Chatwood is fearless when on the mound
Angels rookie, a local product, impressing beyond statistics
ANAHEIM -- Teammates know best. And they haven't stopped raving about young Tyler Chatwood.
"What do I like about Tyler?" Jered Weaver said, repeating a question. "He pitches with his fastball. He's aggressive. At a young age, he's fearless. I guess that's how they make them out here."
Nobody had to tell Weaver that Chatwood is one of three Southern California natives in the Angels' rotation. Chatwood is from Redlands, about an hour east of Angel Stadium. Weaver hails from Simi Valley, about 45 minutes north of the Angels' home yard. Dan Haren hails from Monterey Park and La Puente, about a half-hour from the corner of Katella and State College.
"Pretty cool, you have to admit," Haren said, grinning. "Three SoCal guys in the rotation."
For the second time in six days, Chatwood, the kid from Riverside County, will pitch for the team from Orange County against the team from Los Angeles County. It's Chatwood against Hideki Kuroda on Friday night at Angel Stadium, the Angels taking on the Dodgers in the final installment of Interleague Play for this season.
On Saturday it'll be Weaver vs. Clayton Kershaw, the rematch of their wonderful showdown -- though a 3-2 Angels loss -- last Sunday at Dodger Stadium.
Chatwood, who figured to spend the season at Triple-A Salt Lake honing his skills at age 21, is making Scott Kazmir an afterthought.
Stepping boldly into the big time in Kazmir's No. 5 slot in the rotation, Chatwood has made a lot of noise while rarely opening his mouth.
"I guess I don't have a lot to say," he admitted through a shy smile. "Why would I? I haven't done that much yet."
Just say Chatwood is to quiet what Albert Pujols is to strong, and what Peter Bourjos is to fast.
"I know he's quiet around most people, but I enjoy talking to him," teammate Howard Kendrick said of Chatwood, who came from the same East Valley High School in Redlands that produced soccer star Landon Donovan.
"Tyler's a confident guy," Kendrick continued. "You can tell in his demeanor. He's definitely not intimidated by anything.
"At this stage, he's predominately a fastball pitcher. When he gets more confident with his breaking ball and changeup, I think he's going to be unbelievable. He spots that fastball in and out, and he's hitting that corner. He's got a chance to be something really special."
Chatwood keeps his answers brief and to the point. It fits with the way he pitches. He takes his sign, rocks into his delivery and lets it fly. He keeps his defenders in the game while doing everything he can to take the opposition out of it.
"He's learning to slow things down when he needs to," said catcher Hank Conger, another emerging Angels talent. "Tyler has come a long way in a short period of time. I think you really have to be impressed with what he's doing, coming in with no big league experience."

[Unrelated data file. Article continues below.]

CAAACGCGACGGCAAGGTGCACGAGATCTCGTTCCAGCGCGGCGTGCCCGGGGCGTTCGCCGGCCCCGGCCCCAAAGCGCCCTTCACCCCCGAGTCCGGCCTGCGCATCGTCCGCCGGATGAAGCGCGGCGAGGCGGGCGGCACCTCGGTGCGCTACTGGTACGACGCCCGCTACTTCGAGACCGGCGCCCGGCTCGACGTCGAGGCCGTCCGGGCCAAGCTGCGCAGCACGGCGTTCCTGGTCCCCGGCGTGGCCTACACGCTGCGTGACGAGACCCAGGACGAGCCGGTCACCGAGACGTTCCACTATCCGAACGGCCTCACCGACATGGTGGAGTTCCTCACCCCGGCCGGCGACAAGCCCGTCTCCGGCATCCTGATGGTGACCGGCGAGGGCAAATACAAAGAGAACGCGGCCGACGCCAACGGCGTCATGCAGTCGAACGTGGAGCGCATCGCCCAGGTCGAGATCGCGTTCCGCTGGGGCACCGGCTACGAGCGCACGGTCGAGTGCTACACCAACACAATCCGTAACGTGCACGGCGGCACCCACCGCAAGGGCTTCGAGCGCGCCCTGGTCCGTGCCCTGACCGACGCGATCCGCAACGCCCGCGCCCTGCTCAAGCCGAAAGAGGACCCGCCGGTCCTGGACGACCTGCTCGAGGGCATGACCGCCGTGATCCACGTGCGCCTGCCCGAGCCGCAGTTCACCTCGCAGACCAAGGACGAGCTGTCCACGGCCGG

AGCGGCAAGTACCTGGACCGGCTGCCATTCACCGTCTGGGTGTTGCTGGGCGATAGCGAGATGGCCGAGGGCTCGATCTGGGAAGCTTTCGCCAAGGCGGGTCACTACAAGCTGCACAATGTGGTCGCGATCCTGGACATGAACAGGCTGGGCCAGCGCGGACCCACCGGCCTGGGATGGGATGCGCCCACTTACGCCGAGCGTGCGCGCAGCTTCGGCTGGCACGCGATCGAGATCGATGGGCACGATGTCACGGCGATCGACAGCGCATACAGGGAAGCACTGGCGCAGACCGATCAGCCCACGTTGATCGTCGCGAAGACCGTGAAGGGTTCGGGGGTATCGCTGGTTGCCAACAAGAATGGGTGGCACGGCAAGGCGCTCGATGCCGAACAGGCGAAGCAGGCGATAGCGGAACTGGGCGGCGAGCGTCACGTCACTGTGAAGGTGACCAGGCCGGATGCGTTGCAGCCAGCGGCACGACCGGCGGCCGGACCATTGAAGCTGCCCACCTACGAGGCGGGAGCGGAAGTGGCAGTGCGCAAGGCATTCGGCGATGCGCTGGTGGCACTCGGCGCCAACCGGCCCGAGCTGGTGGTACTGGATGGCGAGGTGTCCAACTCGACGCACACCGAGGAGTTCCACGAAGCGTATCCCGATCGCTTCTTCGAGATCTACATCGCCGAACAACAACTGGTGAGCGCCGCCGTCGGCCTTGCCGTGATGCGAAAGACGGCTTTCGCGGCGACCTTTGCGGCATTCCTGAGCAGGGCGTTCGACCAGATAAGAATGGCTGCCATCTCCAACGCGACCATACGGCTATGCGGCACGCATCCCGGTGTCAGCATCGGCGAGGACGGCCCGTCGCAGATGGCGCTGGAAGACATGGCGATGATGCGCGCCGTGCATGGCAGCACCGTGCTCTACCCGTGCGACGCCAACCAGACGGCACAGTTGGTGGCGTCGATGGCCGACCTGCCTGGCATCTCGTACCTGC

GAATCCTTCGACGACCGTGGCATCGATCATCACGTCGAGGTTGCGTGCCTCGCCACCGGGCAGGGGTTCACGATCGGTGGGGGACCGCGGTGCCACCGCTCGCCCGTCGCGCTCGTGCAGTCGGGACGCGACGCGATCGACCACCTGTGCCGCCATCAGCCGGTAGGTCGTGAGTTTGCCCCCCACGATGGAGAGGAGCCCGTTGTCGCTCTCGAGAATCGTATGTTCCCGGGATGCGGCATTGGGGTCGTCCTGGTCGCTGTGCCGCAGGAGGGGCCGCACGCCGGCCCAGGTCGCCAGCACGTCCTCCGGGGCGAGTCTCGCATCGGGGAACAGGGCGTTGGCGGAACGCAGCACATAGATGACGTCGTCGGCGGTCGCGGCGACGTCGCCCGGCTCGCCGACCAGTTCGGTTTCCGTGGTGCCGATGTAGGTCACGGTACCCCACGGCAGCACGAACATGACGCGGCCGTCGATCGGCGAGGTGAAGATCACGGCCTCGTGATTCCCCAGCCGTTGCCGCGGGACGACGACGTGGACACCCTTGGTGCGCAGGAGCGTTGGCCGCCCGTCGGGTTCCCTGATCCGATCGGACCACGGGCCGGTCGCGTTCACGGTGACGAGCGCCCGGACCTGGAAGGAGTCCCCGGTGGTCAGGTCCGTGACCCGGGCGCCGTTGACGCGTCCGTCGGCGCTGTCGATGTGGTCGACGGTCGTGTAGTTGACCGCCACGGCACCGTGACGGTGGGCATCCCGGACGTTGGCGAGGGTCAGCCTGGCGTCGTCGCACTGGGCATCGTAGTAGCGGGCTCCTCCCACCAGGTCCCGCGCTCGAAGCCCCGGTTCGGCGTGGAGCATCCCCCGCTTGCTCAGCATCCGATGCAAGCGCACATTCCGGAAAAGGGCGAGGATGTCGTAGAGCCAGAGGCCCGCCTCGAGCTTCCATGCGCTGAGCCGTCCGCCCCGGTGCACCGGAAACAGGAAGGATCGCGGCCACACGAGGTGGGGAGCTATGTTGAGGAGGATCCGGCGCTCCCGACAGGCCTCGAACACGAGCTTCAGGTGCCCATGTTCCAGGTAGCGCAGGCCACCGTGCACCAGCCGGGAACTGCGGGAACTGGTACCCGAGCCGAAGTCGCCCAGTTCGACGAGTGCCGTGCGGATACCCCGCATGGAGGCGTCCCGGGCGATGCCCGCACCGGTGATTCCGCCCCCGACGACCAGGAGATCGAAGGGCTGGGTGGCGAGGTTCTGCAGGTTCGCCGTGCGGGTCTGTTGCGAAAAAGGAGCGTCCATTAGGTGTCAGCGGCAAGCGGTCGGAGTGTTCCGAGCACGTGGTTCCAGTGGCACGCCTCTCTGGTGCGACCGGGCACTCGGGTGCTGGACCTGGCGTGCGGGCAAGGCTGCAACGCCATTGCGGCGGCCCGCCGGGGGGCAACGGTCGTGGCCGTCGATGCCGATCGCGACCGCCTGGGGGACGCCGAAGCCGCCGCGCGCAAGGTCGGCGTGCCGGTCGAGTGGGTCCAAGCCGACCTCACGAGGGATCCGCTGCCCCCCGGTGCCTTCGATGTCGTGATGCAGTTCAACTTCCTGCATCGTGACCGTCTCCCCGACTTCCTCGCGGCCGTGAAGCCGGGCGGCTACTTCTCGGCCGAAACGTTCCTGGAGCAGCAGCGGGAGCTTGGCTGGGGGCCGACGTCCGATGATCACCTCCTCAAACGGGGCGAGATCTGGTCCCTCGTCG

Built like Roy Oswalt, with a similar delivery and blend of offerings, Chatwood is 5-4 with a 3.64 ERA in 15 starts. His secondary numbers aren't overly impressive -- 86 hits, 45 walks, 48 strikeouts in 89 innings - but his work with runners on base, with the heat on, has been remarkable.
"He's a good athlete, and he's really competitive," closer Jordan Walden said of his buddy. "He's also a really good guy."
Chatwood is still relatively new to the art of pitching. He didn't take it up until his senior year of high school, having played third base, shortstop and center field. He was such a gifted athlete, and so adept with the bat, that he was considered a prospect at these positions -- and even one more.
"Some scouts thought that he could have been a catcher," Angels manager Mike Scioscia said.
Chatwood's background as an infielder comes into play on balls hit in the vicinity of the mound. He's on them like a cat, unloading accurate throws from a variety of angles.
With the bat, he has two singles, two sacrifices and a groundout in his two games under National League rules. He beat the Mets in Queens, shutting them out across seven innings, and then held the Dodgers to one run in his victory last Saturday, also making it through seven innings.
In the two largest markets in America, in the space of seven days, he allowed one run across 14 innings while facing some of the game's hottest hitters, such as Jose Reyes, Carlos Beltran and Matt Kemp.
"Tyler's not scared of anything," said Torii Hunter, the Angels' right fielder and clubhouse leader. "He comes right at guys. As a player, you love that. `Here's my best -- see what you can do with it.' Tyler's old school. He doesn't say much -- but his talent does."
Lyle Spencer is a reporter for MLB.com. This story was not subject to the approval of Major League Baseball or its clubs.